Scientific tips to boost writing performance for new writers

Your self-efficacy is strongly related to your writing performance as research has shown. In this article, I will share a list of micro- habits that actually work and help me improve self-efficacy and writing capability.

Photo by Jean-Louis Paulin on Unsplash

What is self-efficacy?

Self-efficacy was introduced by Albert Bandura as “people’s beliefs in their capabilities to exercise control over their own functioning and over events that affect their lives”. A self- efficacious person is one who believes that he or she has the power to control the outcome of a situation at least on some level. A person’s self-efficacy belief will affect how that person thinks, feels, and acts toward a situation. With a strong belief that they have the ability to influence the outcome of their performance, ones can be motivated and act in favor of their wanted outcome (such as setting higher goals planning effective learning strategies, and picking themself when things are rough). In another word, self-efficacy is the fuel that drives positive changes.

Photo by Alysha Rosly on Unsplash

Many researchers have been examining the correlation between people’s self—efficacy and their ability to enhance comprehension skills like writing. Writing self-efficacy can be defined as “writers’ beliefs about their abilities to generate ideas” as well as their “various composition, grammar, usage, and mechanical skills”. Before starting my blog as a side hustle, I could come up with a long list of benefits to show my writing online, but I even had a long list of excuses why I shouldn’t do that. The later list was a list full of fear which with the belief that “I was not good enough” and followed by other dozens of external impacts prevent me from writing. The list had done a good job to stop me from achieving my dream right from start.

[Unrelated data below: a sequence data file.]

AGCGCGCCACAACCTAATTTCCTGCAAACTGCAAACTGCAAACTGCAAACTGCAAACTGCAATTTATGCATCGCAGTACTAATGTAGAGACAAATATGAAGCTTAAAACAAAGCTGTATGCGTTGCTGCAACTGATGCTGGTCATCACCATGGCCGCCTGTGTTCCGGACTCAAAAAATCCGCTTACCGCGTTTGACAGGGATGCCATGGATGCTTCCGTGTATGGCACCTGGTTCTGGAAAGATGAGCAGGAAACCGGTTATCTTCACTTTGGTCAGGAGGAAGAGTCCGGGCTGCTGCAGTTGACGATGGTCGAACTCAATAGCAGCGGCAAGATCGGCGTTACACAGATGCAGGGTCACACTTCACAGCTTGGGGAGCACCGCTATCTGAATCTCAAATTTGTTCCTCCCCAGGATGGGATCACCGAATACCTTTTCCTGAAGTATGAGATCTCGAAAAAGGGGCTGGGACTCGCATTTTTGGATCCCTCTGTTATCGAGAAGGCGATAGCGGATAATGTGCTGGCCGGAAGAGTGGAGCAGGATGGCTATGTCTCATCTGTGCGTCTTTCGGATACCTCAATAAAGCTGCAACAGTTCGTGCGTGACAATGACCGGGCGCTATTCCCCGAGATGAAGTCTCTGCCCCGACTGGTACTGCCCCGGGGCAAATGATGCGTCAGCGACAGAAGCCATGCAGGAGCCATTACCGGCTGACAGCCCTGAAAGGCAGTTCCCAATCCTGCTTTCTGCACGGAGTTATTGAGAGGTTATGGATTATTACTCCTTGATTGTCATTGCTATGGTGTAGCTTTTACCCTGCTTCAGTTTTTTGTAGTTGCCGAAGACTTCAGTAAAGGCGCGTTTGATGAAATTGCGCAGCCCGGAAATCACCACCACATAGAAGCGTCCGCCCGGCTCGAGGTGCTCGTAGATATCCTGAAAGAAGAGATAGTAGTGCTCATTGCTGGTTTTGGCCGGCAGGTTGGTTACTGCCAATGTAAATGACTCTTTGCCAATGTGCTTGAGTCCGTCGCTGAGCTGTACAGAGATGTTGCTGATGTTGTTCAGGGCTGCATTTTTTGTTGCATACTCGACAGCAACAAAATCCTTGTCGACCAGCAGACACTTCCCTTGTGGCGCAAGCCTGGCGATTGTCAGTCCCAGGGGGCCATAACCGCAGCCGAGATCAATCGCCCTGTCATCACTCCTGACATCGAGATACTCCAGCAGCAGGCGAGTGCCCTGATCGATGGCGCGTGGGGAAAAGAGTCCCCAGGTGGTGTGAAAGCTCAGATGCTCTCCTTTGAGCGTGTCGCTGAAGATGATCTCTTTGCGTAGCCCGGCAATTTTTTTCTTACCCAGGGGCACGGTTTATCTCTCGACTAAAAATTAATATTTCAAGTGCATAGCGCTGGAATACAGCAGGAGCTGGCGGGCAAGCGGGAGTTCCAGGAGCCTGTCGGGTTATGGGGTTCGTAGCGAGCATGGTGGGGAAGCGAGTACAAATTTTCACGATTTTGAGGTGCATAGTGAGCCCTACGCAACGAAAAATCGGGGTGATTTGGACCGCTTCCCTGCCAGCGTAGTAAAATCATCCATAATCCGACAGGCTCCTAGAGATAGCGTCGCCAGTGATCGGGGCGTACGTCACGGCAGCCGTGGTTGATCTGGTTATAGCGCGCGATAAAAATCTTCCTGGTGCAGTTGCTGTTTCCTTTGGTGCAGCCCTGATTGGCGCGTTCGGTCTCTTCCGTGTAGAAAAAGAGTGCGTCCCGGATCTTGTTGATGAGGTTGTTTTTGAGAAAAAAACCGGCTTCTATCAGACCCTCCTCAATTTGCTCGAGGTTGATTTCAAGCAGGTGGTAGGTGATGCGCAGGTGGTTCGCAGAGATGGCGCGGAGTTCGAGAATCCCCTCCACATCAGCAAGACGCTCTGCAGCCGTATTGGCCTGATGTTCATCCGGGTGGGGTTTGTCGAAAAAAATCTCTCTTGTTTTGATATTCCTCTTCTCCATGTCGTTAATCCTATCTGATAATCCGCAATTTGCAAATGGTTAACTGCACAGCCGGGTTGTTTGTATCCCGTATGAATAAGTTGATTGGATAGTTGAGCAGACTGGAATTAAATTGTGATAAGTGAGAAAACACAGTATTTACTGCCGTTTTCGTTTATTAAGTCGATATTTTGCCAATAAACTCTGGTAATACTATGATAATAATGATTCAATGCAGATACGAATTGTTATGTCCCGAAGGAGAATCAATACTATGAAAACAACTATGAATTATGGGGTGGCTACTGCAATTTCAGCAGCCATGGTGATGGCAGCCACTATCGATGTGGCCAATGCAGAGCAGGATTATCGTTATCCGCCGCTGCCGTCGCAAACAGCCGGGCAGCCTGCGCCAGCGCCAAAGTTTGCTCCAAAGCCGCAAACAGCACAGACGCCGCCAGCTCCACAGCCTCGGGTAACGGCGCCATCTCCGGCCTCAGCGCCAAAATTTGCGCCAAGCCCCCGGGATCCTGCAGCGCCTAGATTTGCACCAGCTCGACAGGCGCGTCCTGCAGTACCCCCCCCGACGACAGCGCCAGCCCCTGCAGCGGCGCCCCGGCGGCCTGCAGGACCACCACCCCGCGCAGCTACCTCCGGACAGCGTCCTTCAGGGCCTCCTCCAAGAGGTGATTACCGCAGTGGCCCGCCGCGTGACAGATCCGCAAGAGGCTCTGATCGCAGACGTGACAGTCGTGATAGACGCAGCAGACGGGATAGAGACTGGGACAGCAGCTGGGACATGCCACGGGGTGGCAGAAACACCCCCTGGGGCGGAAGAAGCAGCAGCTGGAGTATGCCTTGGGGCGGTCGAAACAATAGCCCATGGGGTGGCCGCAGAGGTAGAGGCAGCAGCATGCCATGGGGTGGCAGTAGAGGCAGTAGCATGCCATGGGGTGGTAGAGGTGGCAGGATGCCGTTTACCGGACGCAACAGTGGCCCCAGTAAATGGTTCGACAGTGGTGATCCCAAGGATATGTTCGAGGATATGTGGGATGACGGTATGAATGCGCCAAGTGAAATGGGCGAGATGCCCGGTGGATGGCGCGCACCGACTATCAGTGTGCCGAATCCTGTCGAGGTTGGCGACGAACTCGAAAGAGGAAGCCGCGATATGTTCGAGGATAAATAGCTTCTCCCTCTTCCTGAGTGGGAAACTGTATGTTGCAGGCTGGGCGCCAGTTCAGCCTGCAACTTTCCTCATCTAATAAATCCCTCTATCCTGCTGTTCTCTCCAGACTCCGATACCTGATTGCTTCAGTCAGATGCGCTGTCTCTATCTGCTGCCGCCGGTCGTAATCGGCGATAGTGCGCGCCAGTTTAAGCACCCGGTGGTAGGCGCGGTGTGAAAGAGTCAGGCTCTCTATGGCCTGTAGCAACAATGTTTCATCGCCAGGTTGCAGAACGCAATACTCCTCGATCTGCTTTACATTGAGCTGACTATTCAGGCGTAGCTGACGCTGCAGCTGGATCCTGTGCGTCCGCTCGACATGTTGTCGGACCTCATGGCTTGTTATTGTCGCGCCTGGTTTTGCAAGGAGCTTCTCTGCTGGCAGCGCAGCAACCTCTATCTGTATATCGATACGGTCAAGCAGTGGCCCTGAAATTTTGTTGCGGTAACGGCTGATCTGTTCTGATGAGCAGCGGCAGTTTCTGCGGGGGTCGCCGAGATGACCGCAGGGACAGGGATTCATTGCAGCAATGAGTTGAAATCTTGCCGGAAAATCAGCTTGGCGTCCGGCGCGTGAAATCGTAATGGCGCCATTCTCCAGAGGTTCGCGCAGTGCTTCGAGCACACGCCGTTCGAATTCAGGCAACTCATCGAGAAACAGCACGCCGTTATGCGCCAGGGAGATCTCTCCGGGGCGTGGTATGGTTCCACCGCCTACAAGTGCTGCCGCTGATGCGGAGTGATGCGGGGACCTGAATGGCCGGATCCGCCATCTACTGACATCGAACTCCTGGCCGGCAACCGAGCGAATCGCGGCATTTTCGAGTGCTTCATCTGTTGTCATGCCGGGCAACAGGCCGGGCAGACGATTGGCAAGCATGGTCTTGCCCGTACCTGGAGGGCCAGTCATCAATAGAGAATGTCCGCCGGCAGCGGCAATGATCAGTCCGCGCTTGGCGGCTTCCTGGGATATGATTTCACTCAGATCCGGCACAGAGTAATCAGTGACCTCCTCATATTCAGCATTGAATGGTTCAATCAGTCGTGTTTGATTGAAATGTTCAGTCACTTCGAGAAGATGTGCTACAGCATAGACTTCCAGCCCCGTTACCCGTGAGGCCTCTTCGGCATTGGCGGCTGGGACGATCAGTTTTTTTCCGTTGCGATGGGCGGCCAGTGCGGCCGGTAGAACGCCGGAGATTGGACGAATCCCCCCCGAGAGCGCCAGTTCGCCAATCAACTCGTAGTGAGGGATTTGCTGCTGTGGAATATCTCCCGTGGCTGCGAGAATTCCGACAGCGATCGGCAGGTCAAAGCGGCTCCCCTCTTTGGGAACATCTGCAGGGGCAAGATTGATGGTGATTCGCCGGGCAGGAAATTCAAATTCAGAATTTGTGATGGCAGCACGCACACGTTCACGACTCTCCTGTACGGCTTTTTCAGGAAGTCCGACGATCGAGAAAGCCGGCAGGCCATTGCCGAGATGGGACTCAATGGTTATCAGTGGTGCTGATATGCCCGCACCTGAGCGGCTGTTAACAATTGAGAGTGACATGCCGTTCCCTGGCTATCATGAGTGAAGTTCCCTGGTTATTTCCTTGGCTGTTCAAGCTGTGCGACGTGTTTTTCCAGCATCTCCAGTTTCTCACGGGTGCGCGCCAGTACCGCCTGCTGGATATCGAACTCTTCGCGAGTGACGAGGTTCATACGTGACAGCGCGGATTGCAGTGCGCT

Things have changed since I discovered the talk Why Self-Efficacy Matters” by Mamie Morrow. The discovery of the power of self — efficacy made me believe that I can control the outcome of my situation at least at some level. That belief changes my attitude toward almost everything and make me bravely go after what I desired as well as pick myself up when I failed. The talk also discusses 4 proven ways of improving a person’s self- efficacy namely personal successful experience, other people’s success, encouragements from others, and the ability to manage negative emotion. From these sources of motivation, I have been able to make a list of small and easy habits with the purpose to improve my writing self-efficacy as follows.

#1 Journaling every day